No, we’re not really planning on writing Hans Fallada in at the voting booth — especially since he’s German, uninterested in the presidency, and seventy years dead. But his books, full of exhilaration and courage, make human-scale explorations of daily life in politically extreme times that have never been more relevant.
Every Man Dies Alone: Primo Levi called it “The greatest book ever written about German resistance to the Nazis.” This rediscovered masterpiece, lost after World War II, was translated for the first time into English in 2009 by Melville House and became one of the most acclaimed books of the year. It presents a rich portrait of life in Berlin under the Nazis and tells a sweeping saga of one working-class couple who decide to take a stand. They launch a simple, clandestine resistance campaign that soon has an enraged Gestapo on their trail, and a world of terrified neighbors and cynical snitches ready to turn them in.
Wolf Among Wolves: A sprawling saga of the collapse of a culture—including its economy and government—and the struggle of common people to survive it all. Set in Weimar Germany soon after World War I, the story follows a young gambler who flees Berlin, where worthless money and shortages are causing pandemonium, after losing everything. In the countryside, he finds a defeated German army that has decamped to foment insurrection. Somehow, amidst it all, he finds romance — it’s The Year of Living Dangerously in a European setting.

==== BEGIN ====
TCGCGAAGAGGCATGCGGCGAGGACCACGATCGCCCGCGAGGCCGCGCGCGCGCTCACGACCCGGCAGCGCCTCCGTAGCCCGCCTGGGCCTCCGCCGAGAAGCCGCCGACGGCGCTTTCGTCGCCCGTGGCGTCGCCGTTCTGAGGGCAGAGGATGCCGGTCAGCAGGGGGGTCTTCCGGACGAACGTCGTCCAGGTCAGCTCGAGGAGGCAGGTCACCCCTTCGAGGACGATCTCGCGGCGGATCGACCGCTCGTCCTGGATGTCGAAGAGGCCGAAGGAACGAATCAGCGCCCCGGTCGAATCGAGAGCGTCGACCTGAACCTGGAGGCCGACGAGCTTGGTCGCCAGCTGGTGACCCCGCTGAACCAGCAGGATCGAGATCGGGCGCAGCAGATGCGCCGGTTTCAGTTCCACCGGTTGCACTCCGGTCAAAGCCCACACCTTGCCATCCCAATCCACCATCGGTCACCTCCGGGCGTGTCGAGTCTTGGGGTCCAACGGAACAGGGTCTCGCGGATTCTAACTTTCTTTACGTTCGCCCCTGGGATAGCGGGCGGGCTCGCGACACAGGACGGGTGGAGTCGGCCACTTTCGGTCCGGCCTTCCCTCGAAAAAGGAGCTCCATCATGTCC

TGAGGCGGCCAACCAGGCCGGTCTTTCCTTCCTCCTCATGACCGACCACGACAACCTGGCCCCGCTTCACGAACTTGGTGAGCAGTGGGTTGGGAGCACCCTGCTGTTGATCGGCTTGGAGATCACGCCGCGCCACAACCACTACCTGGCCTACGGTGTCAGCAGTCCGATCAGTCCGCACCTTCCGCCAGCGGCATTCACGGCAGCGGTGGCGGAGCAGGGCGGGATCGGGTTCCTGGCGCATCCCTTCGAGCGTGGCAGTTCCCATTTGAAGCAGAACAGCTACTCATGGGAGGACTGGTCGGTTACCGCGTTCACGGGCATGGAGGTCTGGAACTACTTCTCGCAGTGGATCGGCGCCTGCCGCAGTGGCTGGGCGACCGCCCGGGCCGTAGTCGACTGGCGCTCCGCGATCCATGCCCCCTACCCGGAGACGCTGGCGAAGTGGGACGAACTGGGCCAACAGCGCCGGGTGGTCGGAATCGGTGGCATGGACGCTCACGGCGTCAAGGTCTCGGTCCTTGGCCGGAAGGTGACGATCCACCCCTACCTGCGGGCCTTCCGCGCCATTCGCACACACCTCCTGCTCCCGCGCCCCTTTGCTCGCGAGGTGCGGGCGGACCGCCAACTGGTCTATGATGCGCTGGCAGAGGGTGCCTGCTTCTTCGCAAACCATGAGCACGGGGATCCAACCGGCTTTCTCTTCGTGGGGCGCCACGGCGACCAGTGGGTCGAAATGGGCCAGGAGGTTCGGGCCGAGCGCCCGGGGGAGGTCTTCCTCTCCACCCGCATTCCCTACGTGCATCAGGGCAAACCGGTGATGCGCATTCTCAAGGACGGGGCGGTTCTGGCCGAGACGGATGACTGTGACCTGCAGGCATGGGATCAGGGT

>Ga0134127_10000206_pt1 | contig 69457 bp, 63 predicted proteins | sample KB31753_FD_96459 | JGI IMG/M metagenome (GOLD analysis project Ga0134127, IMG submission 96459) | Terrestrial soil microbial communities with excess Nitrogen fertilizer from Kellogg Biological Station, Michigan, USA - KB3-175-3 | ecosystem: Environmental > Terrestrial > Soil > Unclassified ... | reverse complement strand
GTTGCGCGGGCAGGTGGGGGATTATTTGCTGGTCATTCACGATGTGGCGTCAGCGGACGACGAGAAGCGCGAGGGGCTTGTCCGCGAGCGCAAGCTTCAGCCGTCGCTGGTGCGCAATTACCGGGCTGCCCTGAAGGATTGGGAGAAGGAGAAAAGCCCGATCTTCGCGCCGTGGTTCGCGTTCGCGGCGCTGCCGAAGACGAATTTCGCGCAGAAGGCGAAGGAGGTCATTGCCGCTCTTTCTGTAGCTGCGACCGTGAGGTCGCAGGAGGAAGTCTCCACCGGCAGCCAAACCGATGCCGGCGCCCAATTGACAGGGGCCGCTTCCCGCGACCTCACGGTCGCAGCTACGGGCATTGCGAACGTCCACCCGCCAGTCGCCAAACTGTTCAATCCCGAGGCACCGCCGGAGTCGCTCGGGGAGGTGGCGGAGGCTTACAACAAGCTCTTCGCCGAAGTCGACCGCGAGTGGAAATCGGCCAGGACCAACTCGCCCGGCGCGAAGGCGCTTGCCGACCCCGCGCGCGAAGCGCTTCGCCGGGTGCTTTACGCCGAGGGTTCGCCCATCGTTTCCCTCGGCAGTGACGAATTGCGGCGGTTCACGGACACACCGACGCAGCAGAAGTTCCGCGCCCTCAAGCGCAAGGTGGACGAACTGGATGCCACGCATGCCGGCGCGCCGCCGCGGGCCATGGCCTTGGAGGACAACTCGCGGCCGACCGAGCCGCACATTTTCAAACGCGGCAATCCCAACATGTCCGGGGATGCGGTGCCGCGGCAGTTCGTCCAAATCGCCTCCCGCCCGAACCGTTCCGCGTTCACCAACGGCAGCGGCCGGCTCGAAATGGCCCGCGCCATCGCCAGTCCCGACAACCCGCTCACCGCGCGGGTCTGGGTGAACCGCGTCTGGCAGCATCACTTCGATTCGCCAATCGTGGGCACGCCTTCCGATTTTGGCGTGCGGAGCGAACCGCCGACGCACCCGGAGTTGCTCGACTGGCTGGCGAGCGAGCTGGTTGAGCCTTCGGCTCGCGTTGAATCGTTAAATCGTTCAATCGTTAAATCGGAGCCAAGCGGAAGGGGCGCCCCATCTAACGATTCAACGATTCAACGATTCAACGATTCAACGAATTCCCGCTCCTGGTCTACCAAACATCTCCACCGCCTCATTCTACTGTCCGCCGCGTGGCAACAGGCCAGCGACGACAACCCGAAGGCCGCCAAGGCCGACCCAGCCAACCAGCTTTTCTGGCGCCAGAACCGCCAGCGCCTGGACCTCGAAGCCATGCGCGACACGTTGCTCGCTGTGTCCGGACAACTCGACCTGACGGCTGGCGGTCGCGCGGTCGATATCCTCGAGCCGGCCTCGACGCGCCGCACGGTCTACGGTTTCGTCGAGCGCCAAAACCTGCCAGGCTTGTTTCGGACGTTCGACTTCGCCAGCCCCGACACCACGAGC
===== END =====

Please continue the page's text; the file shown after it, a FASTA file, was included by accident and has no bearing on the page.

The Drinker: This astonishing, autobiographical tour de force was written by Hans Fallada in an encrypted notebook while he was incarcerated in a Nazi insane asylum. Discovered after his death, it tells the tale—often fierce, often poignant, often extremely funny—of a small businessman losing control as he fights valiantly to blot out an increasingly oppressive society.
Little Man, What Now?: Thomas Mann called it “painfully true to life.” Written just before the Nazis came to power, this darkly enchanting novel tells the story of a young couple trying to eke out a decent life amidst an economic crisis that’s transforming their country into a place of anger and despair. It was an international bestseller on its release, and made into a Hollywood movie — by Jewish producers, which prompted the rising Nazis to follow Hans Fallada’s career ominously closely, even as his novels held out stirring hope for the human spirit.
The Hans Fallada Resistance Tote: Black tote bag that doubles as a reminder of the First Rule of the Resistance: FIGHT BACK. On the front is a quote from Every Man Dies Alone; on the back, the Melville House logo. The slightly-longer-than-usual black cotton strap makes it easy to carry this on your shoulder. Perfect for carrying books and water to the protest, or, for that matter, to the beach.